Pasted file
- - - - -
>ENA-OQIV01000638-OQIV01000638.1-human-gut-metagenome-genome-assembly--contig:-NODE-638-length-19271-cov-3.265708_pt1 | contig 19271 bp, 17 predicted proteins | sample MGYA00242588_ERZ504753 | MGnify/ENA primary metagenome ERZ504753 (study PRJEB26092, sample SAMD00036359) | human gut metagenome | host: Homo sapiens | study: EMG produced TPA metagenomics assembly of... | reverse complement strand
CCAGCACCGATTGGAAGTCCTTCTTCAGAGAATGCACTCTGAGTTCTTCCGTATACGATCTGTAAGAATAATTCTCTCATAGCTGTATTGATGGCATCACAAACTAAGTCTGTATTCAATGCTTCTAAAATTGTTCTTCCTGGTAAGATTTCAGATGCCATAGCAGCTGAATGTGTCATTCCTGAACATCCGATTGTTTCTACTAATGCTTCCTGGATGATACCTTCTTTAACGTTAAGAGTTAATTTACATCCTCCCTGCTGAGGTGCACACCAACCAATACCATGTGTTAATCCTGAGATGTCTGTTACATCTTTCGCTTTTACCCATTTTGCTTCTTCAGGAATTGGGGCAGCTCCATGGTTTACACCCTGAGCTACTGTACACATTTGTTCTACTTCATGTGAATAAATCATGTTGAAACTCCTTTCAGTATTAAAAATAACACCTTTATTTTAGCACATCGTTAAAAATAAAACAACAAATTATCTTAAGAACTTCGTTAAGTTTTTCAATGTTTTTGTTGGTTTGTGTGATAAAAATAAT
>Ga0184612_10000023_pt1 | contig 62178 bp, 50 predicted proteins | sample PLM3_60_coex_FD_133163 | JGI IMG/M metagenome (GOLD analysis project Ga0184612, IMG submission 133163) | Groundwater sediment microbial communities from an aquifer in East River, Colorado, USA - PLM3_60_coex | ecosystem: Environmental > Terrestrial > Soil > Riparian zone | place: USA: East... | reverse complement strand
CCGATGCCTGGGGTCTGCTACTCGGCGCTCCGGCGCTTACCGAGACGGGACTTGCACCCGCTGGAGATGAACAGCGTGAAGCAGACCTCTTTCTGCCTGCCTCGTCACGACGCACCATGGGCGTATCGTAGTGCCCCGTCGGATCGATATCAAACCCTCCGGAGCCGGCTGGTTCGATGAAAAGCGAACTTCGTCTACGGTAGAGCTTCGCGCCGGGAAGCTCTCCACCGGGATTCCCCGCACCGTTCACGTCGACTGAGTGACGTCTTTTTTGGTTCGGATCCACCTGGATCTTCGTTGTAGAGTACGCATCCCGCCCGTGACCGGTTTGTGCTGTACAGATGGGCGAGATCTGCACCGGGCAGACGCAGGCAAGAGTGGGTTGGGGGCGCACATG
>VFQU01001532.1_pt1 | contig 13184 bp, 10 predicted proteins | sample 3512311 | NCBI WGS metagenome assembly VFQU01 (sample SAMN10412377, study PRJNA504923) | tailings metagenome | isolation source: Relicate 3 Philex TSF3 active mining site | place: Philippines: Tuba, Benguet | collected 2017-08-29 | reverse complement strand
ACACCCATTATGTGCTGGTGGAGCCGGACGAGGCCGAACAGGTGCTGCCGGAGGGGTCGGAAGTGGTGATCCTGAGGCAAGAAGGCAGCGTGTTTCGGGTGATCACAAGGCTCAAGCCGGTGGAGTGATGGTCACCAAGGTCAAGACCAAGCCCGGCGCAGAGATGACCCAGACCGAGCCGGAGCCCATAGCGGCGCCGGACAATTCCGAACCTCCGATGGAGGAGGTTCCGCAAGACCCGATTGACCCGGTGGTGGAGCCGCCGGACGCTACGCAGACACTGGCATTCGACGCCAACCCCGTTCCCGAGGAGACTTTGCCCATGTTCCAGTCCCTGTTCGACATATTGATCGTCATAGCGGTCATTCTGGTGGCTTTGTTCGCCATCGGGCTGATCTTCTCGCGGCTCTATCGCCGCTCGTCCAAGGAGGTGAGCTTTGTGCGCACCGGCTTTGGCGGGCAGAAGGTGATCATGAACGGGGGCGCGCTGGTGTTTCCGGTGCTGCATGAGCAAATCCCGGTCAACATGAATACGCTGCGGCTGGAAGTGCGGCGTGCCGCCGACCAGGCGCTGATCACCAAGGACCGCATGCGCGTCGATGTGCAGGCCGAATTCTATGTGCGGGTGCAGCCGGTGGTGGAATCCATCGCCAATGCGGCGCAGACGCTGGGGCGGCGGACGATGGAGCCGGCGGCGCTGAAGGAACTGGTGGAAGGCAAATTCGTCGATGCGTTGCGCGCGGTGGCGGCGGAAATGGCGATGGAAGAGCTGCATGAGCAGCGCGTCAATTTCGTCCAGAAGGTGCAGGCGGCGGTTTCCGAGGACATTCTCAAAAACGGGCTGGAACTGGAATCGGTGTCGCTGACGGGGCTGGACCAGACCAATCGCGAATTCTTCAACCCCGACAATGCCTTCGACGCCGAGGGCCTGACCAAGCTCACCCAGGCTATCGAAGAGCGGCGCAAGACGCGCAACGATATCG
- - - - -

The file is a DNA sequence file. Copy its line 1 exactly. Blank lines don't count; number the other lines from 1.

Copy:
>ENA-OQIV01000638-OQIV01000638.1-human-gut-metagenome-genome-assembly--contig:-NODE-638-length-19271-cov-3.265708_pt1 | contig 19271 bp, 17 predicted proteins | sample MGYA00242588_ERZ504753 | MGnify/ENA primary metagenome ERZ504753 (study PRJEB26092, sample SAMD00036359) | human gut metagenome | host: Homo sapiens | study: EMG produced TPA metagenomics assembly of... | reverse complement strand